Welcome to fall.
The recent cold temperatures had me and other gardeners scrambling to get houseplants back inside, and maybe seeing the last of the summer flowering plants until spring.
These temperatures are just a hint of what is to come.
Every winter, there is a chance of getting cold enough weather to damage plants in the landscapes.
However, there are management practices to reduce the chance of cold damage to plants, and now is the time to use these practices to help plants this winter.
The best way to prevent cold damage to plants is to select a plant that can tolerate cold temperatures. When buying plants, check the tag or look up the plant in a plant book to determine the minimum temperature that it can withstand.
In addition to looking at the cold temperature that the plant can withstand, think about the heat index of the plant as well. Will it survive summer? This area will fall into the plant zone of 7a or 8b.
In addition to plant selection, think about the microclimate of the yard.
Every yard has areas that are hotter than others and colder than other areas. During the winter, the north and northwest facing of a yard will be the coldest. The south facing will be the warmest area.
Why is this important? When planning where to plant, put the least cold-hardy plants on the south side of the yard. These plants will do better near a house or buildings, because the buildings hold heat and this keeps the temperature around these plants warmer. Plants that are cold-hardy can be planted in other areas of the yard.
Also, survey the yard for low spots and high spots. Cold air sinks, and low spots will be colder than higher spots in the yard. Flowering plants and fruit trees need to be planted in higher areas to keep from losing the flowers and fruit.
Other features to look for are windbreaks and shade. Wind can dry plants out and increase the chance of cold damage. In the winter, the coldest winds come from the northwest, so reduce the chance of cold damage by planting beside fences, buildings and taller plants. Windbreaks are most useful in reducing injury during a cold air mass.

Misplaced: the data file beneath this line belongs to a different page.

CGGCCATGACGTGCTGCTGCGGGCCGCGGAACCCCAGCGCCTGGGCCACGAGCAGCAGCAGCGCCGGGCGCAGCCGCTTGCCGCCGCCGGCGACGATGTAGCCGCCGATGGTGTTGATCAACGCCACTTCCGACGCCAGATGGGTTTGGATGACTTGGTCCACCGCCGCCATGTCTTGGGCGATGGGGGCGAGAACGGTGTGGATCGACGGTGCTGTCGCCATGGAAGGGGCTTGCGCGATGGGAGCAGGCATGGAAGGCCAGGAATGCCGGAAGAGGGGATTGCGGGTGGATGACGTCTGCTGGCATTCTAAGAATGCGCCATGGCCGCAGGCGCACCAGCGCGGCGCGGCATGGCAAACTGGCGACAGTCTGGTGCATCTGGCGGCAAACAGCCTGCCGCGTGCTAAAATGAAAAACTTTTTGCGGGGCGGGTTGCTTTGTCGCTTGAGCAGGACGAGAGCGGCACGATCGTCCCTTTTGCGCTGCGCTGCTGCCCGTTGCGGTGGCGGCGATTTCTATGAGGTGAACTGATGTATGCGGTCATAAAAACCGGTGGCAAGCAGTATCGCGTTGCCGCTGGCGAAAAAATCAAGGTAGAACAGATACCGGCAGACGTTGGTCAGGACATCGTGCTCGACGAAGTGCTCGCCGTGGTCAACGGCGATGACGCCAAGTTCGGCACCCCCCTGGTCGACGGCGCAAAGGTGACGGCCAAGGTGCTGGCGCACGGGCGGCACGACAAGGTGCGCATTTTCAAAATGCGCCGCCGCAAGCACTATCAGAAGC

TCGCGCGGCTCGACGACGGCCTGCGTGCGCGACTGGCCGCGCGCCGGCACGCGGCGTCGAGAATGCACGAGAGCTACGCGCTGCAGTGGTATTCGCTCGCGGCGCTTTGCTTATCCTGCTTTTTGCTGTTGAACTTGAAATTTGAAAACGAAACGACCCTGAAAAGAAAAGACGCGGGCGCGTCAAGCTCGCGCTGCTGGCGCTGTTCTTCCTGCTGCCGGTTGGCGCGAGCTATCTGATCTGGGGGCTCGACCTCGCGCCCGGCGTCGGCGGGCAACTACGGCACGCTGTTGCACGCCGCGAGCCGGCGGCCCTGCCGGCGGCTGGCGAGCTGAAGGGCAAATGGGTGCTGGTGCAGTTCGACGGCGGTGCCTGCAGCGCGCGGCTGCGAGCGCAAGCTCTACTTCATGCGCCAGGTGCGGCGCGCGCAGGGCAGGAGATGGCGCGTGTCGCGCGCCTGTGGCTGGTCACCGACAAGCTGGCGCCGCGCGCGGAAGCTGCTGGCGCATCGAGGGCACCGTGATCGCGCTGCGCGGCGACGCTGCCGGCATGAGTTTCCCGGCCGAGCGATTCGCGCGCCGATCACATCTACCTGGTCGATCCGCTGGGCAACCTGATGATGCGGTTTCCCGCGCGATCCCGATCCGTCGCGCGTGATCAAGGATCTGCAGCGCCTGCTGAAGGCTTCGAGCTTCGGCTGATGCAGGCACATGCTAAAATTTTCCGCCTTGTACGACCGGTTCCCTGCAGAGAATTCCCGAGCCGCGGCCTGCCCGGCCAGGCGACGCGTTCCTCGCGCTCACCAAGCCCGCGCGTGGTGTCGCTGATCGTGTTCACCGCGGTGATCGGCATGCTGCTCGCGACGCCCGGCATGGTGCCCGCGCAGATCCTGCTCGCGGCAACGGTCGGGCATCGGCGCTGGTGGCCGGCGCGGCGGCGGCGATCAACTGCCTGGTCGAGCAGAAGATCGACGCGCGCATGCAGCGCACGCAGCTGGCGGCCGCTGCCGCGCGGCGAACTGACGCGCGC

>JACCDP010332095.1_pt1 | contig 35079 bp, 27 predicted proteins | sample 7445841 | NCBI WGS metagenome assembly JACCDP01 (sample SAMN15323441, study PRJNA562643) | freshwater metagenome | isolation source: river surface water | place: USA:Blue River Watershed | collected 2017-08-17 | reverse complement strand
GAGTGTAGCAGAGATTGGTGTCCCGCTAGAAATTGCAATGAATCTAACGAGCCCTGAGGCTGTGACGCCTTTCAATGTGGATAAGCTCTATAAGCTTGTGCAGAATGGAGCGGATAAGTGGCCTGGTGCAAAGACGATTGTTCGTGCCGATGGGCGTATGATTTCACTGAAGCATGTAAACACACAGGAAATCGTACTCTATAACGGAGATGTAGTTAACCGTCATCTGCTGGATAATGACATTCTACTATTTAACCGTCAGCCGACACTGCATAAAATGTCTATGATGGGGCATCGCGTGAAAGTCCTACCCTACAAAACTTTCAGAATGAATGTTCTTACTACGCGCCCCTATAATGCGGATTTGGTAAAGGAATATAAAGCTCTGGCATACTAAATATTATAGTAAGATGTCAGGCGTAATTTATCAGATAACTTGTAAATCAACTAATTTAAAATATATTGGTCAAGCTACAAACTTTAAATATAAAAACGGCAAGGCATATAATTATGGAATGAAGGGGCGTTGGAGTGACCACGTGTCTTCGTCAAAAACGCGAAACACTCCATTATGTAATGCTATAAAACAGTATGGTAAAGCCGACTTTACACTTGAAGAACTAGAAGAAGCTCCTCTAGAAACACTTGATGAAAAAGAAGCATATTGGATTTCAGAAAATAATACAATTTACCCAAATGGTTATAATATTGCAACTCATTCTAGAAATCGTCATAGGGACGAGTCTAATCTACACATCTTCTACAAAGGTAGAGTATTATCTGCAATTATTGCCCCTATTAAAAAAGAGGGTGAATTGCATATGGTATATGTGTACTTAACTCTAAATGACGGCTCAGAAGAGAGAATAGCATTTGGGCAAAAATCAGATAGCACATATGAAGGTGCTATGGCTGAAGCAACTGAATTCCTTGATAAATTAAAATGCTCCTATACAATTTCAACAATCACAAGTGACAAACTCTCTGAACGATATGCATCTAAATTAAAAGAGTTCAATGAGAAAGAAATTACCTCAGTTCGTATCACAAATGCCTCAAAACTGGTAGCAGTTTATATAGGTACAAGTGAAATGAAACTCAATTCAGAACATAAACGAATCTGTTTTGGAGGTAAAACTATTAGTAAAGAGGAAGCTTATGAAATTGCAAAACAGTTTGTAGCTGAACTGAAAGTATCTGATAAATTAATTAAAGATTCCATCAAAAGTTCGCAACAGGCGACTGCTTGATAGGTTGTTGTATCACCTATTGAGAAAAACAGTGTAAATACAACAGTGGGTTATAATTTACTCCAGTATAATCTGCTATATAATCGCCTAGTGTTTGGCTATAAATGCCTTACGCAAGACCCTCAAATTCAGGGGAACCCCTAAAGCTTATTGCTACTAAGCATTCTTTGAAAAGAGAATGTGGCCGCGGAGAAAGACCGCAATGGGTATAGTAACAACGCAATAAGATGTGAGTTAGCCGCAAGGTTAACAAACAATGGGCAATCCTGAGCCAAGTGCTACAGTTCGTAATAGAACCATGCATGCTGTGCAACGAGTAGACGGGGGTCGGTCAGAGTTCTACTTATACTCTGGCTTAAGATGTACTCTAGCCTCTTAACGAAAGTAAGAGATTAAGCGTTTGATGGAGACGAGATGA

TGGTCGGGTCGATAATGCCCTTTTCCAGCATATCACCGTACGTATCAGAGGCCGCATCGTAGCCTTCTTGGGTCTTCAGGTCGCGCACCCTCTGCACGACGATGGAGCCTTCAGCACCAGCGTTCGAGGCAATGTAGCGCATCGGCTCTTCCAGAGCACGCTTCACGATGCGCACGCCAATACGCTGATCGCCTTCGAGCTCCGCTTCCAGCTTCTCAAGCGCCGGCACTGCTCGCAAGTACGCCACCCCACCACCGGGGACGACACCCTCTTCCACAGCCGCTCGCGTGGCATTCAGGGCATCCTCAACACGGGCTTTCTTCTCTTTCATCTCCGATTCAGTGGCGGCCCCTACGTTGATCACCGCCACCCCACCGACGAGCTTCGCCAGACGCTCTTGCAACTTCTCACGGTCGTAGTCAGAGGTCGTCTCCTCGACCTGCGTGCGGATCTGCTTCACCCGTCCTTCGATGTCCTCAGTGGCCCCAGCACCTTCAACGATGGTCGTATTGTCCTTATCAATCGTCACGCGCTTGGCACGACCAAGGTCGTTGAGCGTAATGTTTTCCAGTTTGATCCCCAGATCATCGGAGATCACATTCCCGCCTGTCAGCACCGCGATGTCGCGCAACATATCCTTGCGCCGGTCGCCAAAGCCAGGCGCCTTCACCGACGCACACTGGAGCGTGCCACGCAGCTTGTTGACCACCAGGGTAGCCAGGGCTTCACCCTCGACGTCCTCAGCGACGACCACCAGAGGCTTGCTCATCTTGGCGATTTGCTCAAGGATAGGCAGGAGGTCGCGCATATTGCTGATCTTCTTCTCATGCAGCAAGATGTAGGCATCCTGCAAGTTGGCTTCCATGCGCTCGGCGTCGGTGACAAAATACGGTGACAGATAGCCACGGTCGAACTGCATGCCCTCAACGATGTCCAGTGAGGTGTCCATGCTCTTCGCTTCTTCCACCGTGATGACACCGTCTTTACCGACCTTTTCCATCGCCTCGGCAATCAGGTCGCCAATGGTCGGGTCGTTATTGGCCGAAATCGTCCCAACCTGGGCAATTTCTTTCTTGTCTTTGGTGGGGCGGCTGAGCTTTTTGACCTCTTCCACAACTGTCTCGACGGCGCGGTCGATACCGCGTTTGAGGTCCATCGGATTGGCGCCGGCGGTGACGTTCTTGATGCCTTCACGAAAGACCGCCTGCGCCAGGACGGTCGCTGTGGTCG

Plants that are grown in shade are less susceptible to cold damage, because the canopies above the plants help reduce the radiant heat loss to the atmosphere. However, if a plant grows better in full sun, the stress from the shade will make the plant less cold-hardy.
Plants that have the proper nutrition levels and moisture levels have a better chance of surviving freezing temperatures. Fertilizing plants at the proper time of the year will give the new growth time to harden off before cold weather arrives. Plants that are fertilized too late will put on new growth, and this growth will not have time to harden off before cold weather arrives. All fertilization should be done before August.
Also, plants need adequate water to help survive cold temperatures.
Plants continue to have water requirements during the winter months, so check the moisture level around your plants before a cold snap and water if necessary. Moist soil absorbs more heat which helps to maintain an elevated temperature around the plants.
During the winter, if we haven't had any rainfall in a two- to three-week period, irrigate your plants. A mulch layer 3 to 4 inches deep around plants will help conserve moisture and maintain higher soil temperatures and protect the root system.
If we have a sudden freeze or extended cold period, the damage to the plants might not be evident for several weeks or months, so wait to see the amount of damage. After determining how much damage was done, prune out the damaged areas. If you have severe damage to certain plants, you should think about moving these plants to another location and replacing them with more cold-hardy plants.
Charles Phillips is a retired Columbia County Extension Service agent and operates Hort Consulting. He can be reached at firstname.lastname@example.org.
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